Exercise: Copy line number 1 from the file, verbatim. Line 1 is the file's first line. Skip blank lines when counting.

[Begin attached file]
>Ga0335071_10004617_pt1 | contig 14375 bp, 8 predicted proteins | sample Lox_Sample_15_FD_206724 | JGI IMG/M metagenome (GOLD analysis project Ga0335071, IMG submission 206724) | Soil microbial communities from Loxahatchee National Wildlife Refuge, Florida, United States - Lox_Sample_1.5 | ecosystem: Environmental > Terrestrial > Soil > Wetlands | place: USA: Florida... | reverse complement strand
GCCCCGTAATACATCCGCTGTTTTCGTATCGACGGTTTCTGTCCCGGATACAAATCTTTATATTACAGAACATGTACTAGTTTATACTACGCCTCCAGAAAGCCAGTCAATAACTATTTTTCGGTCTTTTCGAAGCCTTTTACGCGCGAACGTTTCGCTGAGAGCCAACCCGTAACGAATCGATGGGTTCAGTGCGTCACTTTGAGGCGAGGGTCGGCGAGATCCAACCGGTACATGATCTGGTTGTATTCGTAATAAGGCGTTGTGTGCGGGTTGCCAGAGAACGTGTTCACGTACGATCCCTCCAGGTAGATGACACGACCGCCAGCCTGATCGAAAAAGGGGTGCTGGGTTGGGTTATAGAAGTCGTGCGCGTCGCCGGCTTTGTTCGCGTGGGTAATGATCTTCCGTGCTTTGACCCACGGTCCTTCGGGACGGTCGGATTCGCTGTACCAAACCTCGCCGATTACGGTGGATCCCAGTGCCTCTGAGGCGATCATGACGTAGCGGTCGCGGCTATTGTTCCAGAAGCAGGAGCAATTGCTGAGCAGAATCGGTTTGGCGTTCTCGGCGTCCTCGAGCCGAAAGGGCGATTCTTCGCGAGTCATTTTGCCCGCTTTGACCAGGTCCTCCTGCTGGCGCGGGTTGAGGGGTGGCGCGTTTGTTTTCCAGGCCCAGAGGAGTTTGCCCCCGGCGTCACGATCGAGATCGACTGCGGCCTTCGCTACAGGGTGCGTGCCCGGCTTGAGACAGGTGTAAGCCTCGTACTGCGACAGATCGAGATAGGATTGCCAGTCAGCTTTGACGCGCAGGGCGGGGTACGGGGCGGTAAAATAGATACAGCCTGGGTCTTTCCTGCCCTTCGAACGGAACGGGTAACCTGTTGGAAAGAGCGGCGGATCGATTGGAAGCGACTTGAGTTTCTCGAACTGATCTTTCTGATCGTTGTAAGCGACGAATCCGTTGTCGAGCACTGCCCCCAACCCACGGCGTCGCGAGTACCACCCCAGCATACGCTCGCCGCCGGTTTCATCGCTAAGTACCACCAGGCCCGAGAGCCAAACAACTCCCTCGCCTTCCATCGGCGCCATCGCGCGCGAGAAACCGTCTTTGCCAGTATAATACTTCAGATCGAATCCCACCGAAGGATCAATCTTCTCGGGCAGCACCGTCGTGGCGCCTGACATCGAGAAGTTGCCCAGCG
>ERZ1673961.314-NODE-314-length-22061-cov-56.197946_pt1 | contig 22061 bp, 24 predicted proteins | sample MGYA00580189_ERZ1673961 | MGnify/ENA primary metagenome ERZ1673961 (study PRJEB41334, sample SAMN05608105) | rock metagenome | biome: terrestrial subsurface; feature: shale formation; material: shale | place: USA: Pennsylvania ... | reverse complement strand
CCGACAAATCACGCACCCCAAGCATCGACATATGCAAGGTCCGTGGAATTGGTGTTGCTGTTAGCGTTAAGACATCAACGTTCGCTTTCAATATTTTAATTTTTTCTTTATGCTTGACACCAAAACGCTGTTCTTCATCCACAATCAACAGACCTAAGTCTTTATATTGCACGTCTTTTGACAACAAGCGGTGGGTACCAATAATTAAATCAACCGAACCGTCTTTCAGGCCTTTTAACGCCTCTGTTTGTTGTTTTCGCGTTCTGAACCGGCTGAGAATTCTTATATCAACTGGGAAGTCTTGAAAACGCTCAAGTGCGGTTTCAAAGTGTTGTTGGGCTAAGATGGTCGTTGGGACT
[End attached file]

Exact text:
>Ga0335071_10004617_pt1 | contig 14375 bp, 8 predicted proteins | sample Lox_Sample_15_FD_206724 | JGI IMG/M metagenome (GOLD analysis project Ga0335071, IMG submission 206724) | Soil microbial communities from Loxahatchee National Wildlife Refuge, Florida, United States - Lox_Sample_1.5 | ecosystem: Environmental > Terrestrial > Soil > Wetlands | place: USA: Florida... | reverse complement strand